An unparalleled debut in hip-hop history (4 stars)
, January 2, 2009
- See all my reviews
I saw Mr. Lif a couple weeks ago performing alongside Aesop Rock in Minneapolis. Needless to say, that was simply one of the most mind-blowing concerts I've ever seen. Both emcees were nailing every verse on point. That was enough for me to somewhat complete my Mr. Lif collection with "Live at The Middle East". The first thing that should be pointed out, if you don't already know, is that this was not recorded "in" the Middle East. "The Middle East" is a nightclub in Cambridge, Massachusetts. Lif makes it clear in the liner notes, as to what this album is all about - "This is not a live album...It's one show, presented in the rawest possible form, mistakes and all." Quite a gutsy move for a guy making his debut to the world. But on the other hand, how unique. The album is all over the board, chronologically speaking. He performs jams from his old unreleased material dating back to 1997, to jams in their rawest form from his forthcoming full-release, "I Phantom" (one year before it's release). It's true, that live albums are not regarded as being valued as much as a full release. But that's not the case here. This works as a fine introduction to Mr. Lif. This album, more than others, gives you a deeper look into his character, sense of humor, and his exciting on-stage persona. Mr. Lif isn't your average hip-hop artist. The fact that he is subjecting new, unrecorded material to a live audience is unheard of in hip-hop. It took me by surprise when I saw him live a couple of weeks ago. I got to hear a bunch of material off of his forthcoming 2006 full-release. His incredible live performance, unlike many others, holds your attention to it's fullest, which merits huge respect points.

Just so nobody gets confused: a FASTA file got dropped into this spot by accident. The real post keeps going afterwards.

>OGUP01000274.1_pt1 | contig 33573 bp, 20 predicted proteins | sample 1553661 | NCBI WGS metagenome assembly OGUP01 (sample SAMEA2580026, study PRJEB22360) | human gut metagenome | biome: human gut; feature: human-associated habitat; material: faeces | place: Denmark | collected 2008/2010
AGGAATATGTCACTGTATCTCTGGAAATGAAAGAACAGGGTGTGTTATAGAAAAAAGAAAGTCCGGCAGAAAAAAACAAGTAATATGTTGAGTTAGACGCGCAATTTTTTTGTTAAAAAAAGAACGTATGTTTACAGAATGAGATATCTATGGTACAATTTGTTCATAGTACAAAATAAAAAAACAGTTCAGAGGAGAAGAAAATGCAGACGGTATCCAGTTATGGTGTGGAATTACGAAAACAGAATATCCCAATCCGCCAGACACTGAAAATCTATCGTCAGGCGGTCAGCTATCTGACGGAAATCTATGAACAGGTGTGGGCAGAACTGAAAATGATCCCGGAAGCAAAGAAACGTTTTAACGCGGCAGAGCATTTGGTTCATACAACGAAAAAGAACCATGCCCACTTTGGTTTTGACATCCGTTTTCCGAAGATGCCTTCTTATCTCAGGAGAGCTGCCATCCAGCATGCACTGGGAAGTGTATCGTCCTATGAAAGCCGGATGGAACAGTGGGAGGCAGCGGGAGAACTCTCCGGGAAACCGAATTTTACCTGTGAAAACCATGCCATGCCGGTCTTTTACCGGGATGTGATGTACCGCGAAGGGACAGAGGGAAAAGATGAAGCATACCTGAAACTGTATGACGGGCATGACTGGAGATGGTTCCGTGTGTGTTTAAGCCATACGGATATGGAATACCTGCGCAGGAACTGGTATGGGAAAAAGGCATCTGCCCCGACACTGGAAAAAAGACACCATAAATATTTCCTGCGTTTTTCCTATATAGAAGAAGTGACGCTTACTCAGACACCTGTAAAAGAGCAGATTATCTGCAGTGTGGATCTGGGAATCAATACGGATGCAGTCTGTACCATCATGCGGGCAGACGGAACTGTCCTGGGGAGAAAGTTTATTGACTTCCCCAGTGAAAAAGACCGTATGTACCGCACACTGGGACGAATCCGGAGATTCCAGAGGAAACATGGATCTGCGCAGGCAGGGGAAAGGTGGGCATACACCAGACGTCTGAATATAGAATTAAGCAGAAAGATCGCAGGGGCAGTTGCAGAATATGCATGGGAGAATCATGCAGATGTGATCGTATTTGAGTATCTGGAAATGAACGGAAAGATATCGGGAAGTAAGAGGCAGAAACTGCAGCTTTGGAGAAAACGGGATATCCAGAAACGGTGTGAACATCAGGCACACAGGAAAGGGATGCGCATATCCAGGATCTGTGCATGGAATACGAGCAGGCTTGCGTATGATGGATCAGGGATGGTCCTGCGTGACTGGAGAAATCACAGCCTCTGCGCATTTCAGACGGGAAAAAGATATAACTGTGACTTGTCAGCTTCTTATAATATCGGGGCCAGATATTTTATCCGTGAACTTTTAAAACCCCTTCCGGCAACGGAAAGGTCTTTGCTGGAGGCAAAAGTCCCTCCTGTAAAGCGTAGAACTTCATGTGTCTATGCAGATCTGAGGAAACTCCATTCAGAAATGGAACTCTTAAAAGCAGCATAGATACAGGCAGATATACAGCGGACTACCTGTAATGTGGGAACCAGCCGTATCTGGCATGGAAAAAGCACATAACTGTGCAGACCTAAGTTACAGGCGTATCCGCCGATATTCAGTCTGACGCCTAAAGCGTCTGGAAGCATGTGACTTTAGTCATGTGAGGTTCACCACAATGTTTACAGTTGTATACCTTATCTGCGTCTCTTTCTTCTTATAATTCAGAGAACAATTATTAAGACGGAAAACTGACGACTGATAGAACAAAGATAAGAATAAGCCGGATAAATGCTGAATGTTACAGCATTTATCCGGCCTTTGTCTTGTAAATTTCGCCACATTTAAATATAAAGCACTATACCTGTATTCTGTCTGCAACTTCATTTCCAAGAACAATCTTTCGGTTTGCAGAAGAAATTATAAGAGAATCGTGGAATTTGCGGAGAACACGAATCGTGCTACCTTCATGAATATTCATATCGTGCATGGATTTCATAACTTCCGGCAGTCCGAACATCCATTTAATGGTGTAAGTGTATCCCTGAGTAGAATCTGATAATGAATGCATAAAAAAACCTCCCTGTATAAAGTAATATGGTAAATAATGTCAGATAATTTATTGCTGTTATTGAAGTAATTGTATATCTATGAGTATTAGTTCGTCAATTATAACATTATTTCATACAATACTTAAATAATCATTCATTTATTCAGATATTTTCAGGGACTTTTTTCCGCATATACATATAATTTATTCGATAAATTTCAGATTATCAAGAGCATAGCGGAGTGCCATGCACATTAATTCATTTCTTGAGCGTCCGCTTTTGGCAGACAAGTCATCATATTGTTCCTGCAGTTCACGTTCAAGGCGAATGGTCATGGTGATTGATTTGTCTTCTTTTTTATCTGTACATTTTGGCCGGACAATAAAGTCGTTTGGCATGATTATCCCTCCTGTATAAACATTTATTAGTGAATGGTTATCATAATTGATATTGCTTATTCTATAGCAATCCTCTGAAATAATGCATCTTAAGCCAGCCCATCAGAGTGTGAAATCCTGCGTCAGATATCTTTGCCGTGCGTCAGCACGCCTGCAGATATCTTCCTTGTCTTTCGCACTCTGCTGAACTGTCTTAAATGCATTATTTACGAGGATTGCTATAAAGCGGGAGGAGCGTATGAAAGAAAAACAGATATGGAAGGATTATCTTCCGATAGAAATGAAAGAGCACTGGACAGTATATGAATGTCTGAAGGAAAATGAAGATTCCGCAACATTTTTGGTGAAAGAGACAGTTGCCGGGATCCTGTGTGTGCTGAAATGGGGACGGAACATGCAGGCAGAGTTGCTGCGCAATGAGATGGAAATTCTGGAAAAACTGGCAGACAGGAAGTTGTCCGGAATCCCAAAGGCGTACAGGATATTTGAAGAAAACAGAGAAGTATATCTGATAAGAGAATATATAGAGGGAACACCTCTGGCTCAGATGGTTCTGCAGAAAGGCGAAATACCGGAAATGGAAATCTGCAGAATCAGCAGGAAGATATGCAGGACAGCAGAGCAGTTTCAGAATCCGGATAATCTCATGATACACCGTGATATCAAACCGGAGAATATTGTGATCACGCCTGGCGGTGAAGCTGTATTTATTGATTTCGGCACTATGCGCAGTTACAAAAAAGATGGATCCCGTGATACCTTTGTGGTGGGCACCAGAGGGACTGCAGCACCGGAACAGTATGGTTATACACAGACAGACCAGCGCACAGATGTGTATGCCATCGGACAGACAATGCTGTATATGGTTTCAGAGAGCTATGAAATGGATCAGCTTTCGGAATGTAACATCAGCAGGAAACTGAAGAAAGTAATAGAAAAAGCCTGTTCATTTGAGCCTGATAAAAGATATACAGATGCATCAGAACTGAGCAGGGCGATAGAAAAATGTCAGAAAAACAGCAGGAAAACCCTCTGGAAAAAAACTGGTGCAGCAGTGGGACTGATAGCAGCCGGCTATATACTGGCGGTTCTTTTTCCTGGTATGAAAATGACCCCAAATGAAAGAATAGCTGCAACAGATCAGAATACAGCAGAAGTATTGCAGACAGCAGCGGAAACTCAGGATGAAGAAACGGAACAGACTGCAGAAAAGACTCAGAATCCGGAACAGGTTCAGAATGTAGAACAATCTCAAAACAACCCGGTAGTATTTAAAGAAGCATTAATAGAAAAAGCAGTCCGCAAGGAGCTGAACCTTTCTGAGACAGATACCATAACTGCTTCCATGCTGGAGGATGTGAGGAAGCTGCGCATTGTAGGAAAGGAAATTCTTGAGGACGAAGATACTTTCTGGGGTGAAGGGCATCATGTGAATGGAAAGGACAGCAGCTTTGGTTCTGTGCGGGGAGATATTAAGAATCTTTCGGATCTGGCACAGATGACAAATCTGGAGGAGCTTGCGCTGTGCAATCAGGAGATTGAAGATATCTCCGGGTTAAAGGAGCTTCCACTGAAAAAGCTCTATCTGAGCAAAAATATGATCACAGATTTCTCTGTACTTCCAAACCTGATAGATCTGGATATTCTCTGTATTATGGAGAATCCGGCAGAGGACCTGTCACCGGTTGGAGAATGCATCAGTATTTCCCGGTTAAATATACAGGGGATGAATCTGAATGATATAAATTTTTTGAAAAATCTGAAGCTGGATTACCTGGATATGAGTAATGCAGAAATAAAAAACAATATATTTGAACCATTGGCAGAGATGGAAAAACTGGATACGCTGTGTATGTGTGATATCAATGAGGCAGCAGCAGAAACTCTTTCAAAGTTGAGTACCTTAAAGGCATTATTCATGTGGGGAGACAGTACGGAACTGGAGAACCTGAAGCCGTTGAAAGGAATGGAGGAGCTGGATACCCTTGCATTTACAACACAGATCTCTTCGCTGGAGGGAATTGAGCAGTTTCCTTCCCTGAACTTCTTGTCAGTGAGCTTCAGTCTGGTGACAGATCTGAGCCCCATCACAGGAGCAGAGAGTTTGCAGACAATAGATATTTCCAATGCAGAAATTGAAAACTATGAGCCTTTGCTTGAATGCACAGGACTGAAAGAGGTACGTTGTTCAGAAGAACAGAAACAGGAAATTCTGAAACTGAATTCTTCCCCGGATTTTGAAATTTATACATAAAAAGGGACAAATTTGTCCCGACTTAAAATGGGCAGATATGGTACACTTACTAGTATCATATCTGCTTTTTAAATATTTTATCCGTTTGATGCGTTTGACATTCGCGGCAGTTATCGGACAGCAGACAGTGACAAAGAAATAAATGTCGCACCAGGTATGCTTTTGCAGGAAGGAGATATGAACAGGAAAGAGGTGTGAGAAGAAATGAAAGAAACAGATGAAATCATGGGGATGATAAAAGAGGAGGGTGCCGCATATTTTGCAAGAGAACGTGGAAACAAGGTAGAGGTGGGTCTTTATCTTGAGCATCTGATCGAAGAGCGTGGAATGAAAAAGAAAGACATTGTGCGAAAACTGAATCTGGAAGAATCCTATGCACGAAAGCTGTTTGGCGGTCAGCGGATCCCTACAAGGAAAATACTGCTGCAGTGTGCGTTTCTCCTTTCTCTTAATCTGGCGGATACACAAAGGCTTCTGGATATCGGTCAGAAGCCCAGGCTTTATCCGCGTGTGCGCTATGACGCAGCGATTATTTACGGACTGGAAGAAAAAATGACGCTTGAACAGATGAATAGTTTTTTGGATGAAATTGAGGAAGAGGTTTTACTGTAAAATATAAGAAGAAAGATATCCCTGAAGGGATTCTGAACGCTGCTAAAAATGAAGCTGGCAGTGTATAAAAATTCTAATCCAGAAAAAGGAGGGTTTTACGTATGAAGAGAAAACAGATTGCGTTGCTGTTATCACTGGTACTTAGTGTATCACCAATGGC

Mr. Lif is truly a working class b-boy. The subject matter, messages, and lyrical approach is very reminiscent of Blastmaster KRS-One, and Chuck D from Public Enemy. He's a true protest rapper who has endless ideas on how to approach hip-hop as an art form, and a teaching tool. Whether he's delivering messages of 9 to 5 hell on "Live from the Plantation", rapping about nuclear war on "Earthcrusher", or rhyming about how he beat his DJ in Nintendo on "I Beat Ak in FIFA 98", Mr. Lif always come off as engaging and exciting to listen to. Most importantly, this album shows how intelligent Lif is. His style is unmatched, even in the underground. And regarding the production; it's good. With live albums (especially an underground rap debut like this), you want to capture the true essence of a live show. In that respect, he has succeeded. The lyrics are easy to understand and sound very clear, along with the beats and cuts. The "live" part doesn't muddle his message in the slightest. The only complaint I have about the album, is that the music stops a lot. Although I find Lif's commentary interesting, there is a break after (or in the middle) of every song. It's still a charming listen, but loses a little momentum for repeat listeners.
All in all, this album is worth every penny. If skills sold records, Lif would be going platinum with this one. But unfortunately, this gem will most likely be overlooked, even in the underground. A large part of that will be due to the "live" part of it. It will most likely be a cult classic that owners of studio released Mr. Lif will discover (like myself). But rightly so, I would have to recommend "I Phantom" or "Emergency Rations" first. But if you are already into one of those, you should find "Live at The Middle East" quite the rewarding listen.